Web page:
A collection of writings by the inaugural class of Covid19@CMC Research Fellows
A New Reality: Life during a Pandemic
By Annie Raines, September 23, 2020
As I packed my bags to leave CMC in March, I never expected to be so impacted by COVID-19. I had to pour my beloved betta fish into the Scripps pond before catching my flight, and I thought that would be the worst part. I could not have been more wrong. Despite spending a wonderful amount of time with my immediate family, 2020 brought a myriad of challenges to the forefront of my home life. I lost three family members to COVID-19 in the span of two months, and I will never be able to come to terms with the loss in a normal way.
As a CMC history major, I always felt excited to study the histories of others around the world. I never thought that I would be living through a history of my own, where I cannot turn the page of a book and see what happens next. I watched my brother’s virtual college graduation, did virtual interviews, spent hours on Zoom for class and social interaction, and found my only solace at Trader Joe’s. Yes, walking through the frozen food aisle became therapy.
Equipment-free exercise and socially distant gatherings were the only breaks my eyes got from the domineering glare of my computer screen. Through familial despair and social deprivation, COVID-19 had me scrambling for distraction. I searched for any book or television series that could take my mind off of a horrible reality. Over time, I was able to not only find solitude but to embrace and chase it. This is not an easy feat for someone who derives all energy from being around other people, but these are desperate times. Reader, I hope you find peace in knowing that you are not alone. Every COVID-19 experience is unique and valuable. You are making history and you have an important story to tell.
Every COVID-19 experience is unique and valuable. You are making history and you have an important story to tell.
White Lies: Protesting in a Pandemic
By Lia Harel, September 22, 2020
Most of us wouldn’t hesitate to talk about how Covid hijacked our lives, how it severely limited our options, how it controlled us for months on end. I certainly found many creative ways to complain about the restrictions of quarantine. However, I can’t really pity myself because I used Covid to my advantage. I used it as an excuse when I didn’t want to engage in social situations or lean in for hugs or share my food with someone. But these excuses were just little white lies.
I spent the majority of quarantine at home in Minnesota. I lived twenty-four minutes away from the intersection of Chicago Avenue and East 38th Street where George Floyd was murdered at the hands and knees of Minneapolis police. During the social upheaval of the Black Lives Matter protests, I also told a white lie, for I used Covid as an excuse to sit on my couch at home rather than take a stand.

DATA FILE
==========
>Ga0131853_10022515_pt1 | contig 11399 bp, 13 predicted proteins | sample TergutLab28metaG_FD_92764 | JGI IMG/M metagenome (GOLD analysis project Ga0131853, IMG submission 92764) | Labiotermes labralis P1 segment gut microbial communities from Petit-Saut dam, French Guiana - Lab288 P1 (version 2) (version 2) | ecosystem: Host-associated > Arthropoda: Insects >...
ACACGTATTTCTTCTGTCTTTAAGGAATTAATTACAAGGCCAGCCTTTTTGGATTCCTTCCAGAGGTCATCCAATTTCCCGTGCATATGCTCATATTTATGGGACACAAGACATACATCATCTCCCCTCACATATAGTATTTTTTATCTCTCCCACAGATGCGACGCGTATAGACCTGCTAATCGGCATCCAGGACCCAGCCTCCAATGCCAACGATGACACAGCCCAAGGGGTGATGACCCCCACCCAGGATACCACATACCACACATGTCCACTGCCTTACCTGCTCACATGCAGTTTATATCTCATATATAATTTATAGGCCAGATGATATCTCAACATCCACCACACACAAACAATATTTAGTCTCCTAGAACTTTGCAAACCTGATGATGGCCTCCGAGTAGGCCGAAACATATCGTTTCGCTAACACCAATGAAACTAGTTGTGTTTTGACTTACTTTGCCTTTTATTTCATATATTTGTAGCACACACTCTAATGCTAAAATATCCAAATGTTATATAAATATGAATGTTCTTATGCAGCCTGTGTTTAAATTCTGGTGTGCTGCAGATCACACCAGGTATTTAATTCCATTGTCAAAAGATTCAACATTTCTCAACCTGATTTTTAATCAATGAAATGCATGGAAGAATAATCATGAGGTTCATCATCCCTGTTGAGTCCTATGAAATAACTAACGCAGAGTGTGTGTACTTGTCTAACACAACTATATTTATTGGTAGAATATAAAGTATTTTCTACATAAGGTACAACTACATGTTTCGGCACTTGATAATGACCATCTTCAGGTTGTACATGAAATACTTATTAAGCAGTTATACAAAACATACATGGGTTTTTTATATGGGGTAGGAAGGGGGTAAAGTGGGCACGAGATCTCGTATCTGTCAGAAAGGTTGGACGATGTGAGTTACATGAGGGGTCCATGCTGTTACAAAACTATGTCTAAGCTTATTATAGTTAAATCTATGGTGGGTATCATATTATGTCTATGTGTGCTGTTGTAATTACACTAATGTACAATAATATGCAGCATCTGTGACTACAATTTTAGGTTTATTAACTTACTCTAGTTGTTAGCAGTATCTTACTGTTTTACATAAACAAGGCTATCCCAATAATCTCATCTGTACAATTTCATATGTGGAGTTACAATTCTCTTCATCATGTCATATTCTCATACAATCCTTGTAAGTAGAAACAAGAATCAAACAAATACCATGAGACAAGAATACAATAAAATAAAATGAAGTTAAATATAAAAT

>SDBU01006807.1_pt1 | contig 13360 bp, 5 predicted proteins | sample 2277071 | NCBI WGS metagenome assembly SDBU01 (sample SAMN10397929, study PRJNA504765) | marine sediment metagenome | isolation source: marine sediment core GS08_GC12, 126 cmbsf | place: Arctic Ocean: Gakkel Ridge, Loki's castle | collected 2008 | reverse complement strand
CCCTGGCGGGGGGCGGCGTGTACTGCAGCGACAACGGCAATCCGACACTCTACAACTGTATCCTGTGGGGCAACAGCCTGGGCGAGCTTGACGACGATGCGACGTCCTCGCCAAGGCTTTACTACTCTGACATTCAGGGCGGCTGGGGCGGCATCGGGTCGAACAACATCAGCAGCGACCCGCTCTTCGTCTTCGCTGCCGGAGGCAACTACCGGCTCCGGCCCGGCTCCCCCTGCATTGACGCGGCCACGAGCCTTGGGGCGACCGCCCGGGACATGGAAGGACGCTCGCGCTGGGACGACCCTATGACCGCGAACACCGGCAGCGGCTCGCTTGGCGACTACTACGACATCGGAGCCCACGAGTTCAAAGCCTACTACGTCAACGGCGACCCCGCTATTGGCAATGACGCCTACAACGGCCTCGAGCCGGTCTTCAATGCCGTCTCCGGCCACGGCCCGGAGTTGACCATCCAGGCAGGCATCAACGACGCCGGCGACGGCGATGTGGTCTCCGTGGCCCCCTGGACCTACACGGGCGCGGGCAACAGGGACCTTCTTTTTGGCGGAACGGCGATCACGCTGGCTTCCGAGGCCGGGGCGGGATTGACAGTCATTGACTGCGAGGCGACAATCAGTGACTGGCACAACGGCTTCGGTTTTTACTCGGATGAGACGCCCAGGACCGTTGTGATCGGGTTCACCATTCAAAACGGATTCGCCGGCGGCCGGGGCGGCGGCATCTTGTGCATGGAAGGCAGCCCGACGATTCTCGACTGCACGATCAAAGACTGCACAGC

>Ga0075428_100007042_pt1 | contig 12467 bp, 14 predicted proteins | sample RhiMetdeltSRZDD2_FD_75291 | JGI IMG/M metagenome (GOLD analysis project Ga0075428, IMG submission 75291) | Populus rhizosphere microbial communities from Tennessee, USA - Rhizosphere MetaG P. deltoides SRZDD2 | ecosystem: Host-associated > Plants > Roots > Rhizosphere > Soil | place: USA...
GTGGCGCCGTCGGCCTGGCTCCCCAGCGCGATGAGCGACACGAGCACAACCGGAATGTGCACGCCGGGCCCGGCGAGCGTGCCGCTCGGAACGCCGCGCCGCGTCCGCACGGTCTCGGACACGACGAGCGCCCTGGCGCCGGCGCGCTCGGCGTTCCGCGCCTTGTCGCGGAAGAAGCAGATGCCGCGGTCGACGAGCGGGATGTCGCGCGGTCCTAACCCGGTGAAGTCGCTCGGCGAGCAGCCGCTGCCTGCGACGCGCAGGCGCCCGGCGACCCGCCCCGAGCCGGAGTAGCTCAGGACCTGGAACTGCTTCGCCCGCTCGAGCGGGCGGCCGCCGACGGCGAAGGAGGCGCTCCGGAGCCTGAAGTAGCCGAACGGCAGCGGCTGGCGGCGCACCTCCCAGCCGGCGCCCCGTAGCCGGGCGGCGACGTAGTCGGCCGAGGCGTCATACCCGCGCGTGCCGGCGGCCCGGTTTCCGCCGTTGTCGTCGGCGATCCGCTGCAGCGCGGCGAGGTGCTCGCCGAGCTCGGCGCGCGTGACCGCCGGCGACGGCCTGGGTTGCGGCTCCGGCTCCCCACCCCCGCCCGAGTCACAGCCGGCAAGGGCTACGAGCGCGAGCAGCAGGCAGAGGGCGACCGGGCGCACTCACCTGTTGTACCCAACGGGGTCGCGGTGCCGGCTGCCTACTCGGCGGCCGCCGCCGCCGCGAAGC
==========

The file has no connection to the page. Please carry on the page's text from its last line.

Yet, this excuse was different. My excuse was the white lie. The white lie was telling myself that because I’m a white person, the issue of racial injustice and police brutality against the Black community is not my concern. But so much of this issue is white.
White like the road line George Floyd’s face was crushed against.
White like the smoke from the tear gas.
White like the milk protestors poured over their eyes.
White like the cell phone flashlights capturing everything on video.
White like the center of the flames of the fires.
White like the ashes of what is left behind.
White like me.
I didn’t know what to do. Yes, social media, petitions, and donations were tools in the movement to bring about social and political change. But digital mobilization is not yet powerful enough to act all on its own. There’s still power in the physical presence of hundreds of bodies standing together, of voices chanting for justice, of fists raised with rage. The fight for justice can’t yet be won from the couch. But I was scared. I was uncomfortable. And for a long time, Covid gave me an excuse to stay seated.
I finally did end up going to help clean up glass and garbage on Lake Street, the epicenter of the violent protests. I also went to a few marches at the state capital. It felt wrong to stay at home, but it also felt wrong to go out to these vulnerable spaces in the middle of a pandemic in which I could unknowingly infect others. I still don’t know if there was a right thing to do.